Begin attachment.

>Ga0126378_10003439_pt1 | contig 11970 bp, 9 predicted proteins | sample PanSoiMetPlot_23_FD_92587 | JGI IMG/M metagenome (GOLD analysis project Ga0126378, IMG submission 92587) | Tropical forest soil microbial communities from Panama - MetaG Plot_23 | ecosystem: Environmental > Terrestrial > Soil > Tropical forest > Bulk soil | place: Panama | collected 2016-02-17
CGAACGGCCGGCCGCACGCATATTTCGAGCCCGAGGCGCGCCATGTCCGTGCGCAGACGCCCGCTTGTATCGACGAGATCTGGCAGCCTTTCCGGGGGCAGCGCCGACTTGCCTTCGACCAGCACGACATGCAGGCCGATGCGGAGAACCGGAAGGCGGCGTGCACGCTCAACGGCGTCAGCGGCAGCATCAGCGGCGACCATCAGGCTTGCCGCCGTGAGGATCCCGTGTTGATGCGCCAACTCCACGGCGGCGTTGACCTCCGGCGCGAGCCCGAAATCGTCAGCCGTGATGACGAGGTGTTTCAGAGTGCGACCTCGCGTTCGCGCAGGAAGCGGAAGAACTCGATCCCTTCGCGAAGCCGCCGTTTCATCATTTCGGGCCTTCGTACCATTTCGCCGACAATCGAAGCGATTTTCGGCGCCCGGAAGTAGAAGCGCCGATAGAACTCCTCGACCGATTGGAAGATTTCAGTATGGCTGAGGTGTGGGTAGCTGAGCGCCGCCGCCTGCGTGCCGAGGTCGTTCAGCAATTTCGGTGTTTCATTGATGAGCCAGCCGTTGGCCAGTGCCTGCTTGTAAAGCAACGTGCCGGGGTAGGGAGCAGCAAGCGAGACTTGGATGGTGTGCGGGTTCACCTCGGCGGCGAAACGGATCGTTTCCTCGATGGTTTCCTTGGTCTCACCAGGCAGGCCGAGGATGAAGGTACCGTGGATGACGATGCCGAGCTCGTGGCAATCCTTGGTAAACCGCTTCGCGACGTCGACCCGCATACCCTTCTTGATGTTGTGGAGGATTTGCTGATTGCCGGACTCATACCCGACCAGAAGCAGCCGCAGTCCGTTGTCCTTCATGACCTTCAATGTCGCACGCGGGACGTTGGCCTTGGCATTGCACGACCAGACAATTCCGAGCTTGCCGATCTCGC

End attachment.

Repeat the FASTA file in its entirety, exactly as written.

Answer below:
>Ga0126378_10003439_pt1 | contig 11970 bp, 9 predicted proteins | sample PanSoiMetPlot_23_FD_92587 | JGI IMG/M metagenome (GOLD analysis project Ga0126378, IMG submission 92587) | Tropical forest soil microbial communities from Panama - MetaG Plot_23 | ecosystem: Environmental > Terrestrial > Soil > Tropical forest > Bulk soil | place: Panama | collected 2016-02-17
CGAACGGCCGGCCGCACGCATATTTCGAGCCCGAGGCGCGCCATGTCCGTGCGCAGACGCCCGCTTGTATCGACGAGATCTGGCAGCCTTTCCGGGGGCAGCGCCGACTTGCCTTCGACCAGCACGACATGCAGGCCGATGCGGAGAACCGGAAGGCGGCGTGCACGCTCAACGGCGTCAGCGGCAGCATCAGCGGCGACCATCAGGCTTGCCGCCGTGAGGATCCCGTGTTGATGCGCCAACTCCACGGCGGCGTTGACCTCCGGCGCGAGCCCGAAATCGTCAGCCGTGATGACGAGGTGTTTCAGAGTGCGACCTCGCGTTCGCGCAGGAAGCGGAAGAACTCGATCCCTTCGCGAAGCCGCCGTTTCATCATTTCGGGCCTTCGTACCATTTCGCCGACAATCGAAGCGATTTTCGGCGCCCGGAAGTAGAAGCGCCGATAGAACTCCTCGACCGATTGGAAGATTTCAGTATGGCTGAGGTGTGGGTAGCTGAGCGCCGCCGCCTGCGTGCCGAGGTCGTTCAGCAATTTCGGTGTTTCATTGATGAGCCAGCCGTTGGCCAGTGCCTGCTTGTAAAGCAACGTGCCGGGGTAGGGAGCAGCAAGCGAGACTTGGATGGTGTGCGGGTTCACCTCGGCGGCGAAACGGATCGTTTCCTCGATGGTTTCCTTGGTCTCACCAGGCAGGCCGAGGATGAAGGTACCGTGGATGACGATGCCGAGCTCGTGGCAATCCTTGGTAAACCGCTTCGCGACGTCGACCCGCATACCCTTCTTGATGTTGTGGAGGATTTGCTGATTGCCGGACTCATACCCGACCAGAAGCAGCCGCAGTCCGTTGTCCTTCATGACCTTCAATGTCGCACGCGGGACGTTGGCCTTGGCATTGCACGACCAGACAATTCCGAGCTTGCCGATCTCGC